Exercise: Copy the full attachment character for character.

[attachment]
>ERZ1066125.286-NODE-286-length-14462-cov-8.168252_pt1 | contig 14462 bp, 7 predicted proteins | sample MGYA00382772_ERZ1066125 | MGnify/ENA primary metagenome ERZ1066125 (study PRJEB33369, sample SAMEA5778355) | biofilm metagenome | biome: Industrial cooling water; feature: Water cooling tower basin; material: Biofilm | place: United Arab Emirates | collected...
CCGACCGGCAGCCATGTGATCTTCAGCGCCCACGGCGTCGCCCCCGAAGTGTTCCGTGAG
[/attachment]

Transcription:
>ERZ1066125.286-NODE-286-length-14462-cov-8.168252_pt1 | contig 14462 bp, 7 predicted proteins | sample MGYA00382772_ERZ1066125 | MGnify/ENA primary metagenome ERZ1066125 (study PRJEB33369, sample SAMEA5778355) | biofilm metagenome | biome: Industrial cooling water; feature: Water cooling tower basin; material: Biofilm | place: United Arab Emirates | collected...
CCGACCGGCAGCCATGTGATCTTCAGCGCCCACGGCGTCGCCCCCGAAGTGTTCCGTGAG